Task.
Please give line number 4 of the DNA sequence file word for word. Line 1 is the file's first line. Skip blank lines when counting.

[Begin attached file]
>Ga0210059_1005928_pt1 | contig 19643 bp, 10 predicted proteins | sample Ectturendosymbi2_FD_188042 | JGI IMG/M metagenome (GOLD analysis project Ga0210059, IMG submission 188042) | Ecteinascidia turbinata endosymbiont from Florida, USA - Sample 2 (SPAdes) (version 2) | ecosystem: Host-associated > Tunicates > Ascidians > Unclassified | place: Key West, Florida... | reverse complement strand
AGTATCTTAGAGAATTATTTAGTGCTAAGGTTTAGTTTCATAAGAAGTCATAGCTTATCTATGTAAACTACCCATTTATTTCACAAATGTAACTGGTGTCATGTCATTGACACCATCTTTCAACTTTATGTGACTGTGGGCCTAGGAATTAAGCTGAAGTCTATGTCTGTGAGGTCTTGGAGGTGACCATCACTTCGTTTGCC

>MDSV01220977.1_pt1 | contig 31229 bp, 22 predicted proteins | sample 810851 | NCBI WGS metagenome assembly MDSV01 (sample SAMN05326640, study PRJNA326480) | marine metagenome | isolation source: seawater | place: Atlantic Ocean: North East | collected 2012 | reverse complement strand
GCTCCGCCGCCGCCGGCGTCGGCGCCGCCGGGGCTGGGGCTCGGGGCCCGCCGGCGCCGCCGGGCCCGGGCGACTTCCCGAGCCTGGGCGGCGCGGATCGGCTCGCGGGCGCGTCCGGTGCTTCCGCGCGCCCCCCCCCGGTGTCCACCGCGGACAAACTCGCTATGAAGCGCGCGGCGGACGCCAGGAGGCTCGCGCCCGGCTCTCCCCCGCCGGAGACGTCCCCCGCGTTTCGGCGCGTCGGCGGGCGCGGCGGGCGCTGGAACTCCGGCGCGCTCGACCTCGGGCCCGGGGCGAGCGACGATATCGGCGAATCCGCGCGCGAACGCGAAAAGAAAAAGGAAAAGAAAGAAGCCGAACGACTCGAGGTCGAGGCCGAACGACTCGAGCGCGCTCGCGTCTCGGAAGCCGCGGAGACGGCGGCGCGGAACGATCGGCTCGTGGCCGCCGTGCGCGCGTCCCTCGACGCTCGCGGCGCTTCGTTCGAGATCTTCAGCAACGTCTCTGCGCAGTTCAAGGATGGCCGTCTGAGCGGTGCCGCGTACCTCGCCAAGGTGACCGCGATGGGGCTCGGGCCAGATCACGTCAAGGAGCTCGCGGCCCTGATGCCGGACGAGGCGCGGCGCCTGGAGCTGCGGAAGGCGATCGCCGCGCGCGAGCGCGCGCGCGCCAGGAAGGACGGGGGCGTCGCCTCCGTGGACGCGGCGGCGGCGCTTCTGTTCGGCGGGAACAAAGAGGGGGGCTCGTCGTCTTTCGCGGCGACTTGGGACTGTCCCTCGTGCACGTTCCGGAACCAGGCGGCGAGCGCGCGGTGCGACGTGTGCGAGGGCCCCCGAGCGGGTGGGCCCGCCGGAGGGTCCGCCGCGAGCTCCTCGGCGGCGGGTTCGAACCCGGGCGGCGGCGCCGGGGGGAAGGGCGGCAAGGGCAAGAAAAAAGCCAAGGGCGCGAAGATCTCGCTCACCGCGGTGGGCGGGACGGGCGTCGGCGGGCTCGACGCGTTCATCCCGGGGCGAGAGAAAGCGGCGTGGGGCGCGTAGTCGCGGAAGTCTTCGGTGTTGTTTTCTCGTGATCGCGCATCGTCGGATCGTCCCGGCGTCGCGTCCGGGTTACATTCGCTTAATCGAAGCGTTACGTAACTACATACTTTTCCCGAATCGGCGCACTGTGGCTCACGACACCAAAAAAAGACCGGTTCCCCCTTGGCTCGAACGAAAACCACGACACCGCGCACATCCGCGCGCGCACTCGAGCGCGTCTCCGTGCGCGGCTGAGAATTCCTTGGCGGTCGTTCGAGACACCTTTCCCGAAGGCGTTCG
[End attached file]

GCTCCGCCGCCGCCGGCGTCGGCGCCGCCGGGGCTGGGGCTCGGGGCCCGCCGGCGCCGCCGGGCCCGGGCGACTTCCCGAGCCTGGGCGGCGCGGATCGGCTCGCGGGCGCGTCCGGTGCTTCCGCGCGCCCCCCCCCGGTGTCCACCGCGGACAAACTCGCTATGAAGCGCGCGGCGGACGCCAGGAGGCTCGCGCCCGGCTCTCCCCCGCCGGAGACGTCCCCCGCGTTTCGGCGCGTCGGCGGGCGCGGCGGGCGCTGGAACTCCGGCGCGCTCGACCTCGGGCCCGGGGCGAGCGACGATATCGGCGAATCCGCGCGCGAACGCGAAAAGAAAAAGGAAAAGAAAGAAGCCGAACGACTCGAGGTCGAGGCCGAACGACTCGAGCGCGCTCGCGTCTCGGAAGCCGCGGAGACGGCGGCGCGGAACGATCGGCTCGTGGCCGCCGTGCGCGCGTCCCTCGACGCTCGCGGCGCTTCGTTCGAGATCTTCAGCAACGTCTCTGCGCAGTTCAAGGATGGCCGTCTGAGCGGTGCCGCGTACCTCGCCAAGGTGACCGCGATGGGGCTCGGGCCAGATCACGTCAAGGAGCTCGCGGCCCTGATGCCGGACGAGGCGCGGCGCCTGGAGCTGCGGAAGGCGATCGCCGCGCGCGAGCGCGCGCGCGCCAGGAAGGACGGGGGCGTCGCCTCCGTGGACGCGGCGGCGGCGCTTCTGTTCGGCGGGAACAAAGAGGGGGGCTCGTCGTCTTTCGCGGCGACTTGGGACTGTCCCTCGTGCACGTTCCGGAACCAGGCGGCGAGCGCGCGGTGCGACGTGTGCGAGGGCCCCCGAGCGGGTGGGCCCGCCGGAGGGTCCGCCGCGAGCTCCTCGGCGGCGGGTTCGAACCCGGGCGGCGGCGCCGGGGGGAAGGGCGGCAAGGGCAAGAAAAAAGCCAAGGGCGCGAAGATCTCGCTCACCGCGGTGGGCGGGACGGGCGTCGGCGGGCTCGACGCGTTCATCCCGGGGCGAGAGAAAGCGGCGTGGGGCGCGTAGTCGCGGAAGTCTTCGGTGTTGTTTTCTCGTGATCGCGCATCGTCGGATCGTCCCGGCGTCGCGTCCGGGTTACATTCGCTTAATCGAAGCGTTACGTAACTACATACTTTTCCCGAATCGGCGCACTGTGGCTCACGACACCAAAAAAAGACCGGTTCCCCCTTGGCTCGAACGAAAACCACGACACCGCGCACATCCGCGCGCGCACTCGAGCGCGTCTCCGTGCGCGGCTGAGAATTCCTTGGCGGTCGTTCGAGACACCTTTCCCGAAGGCGTTCG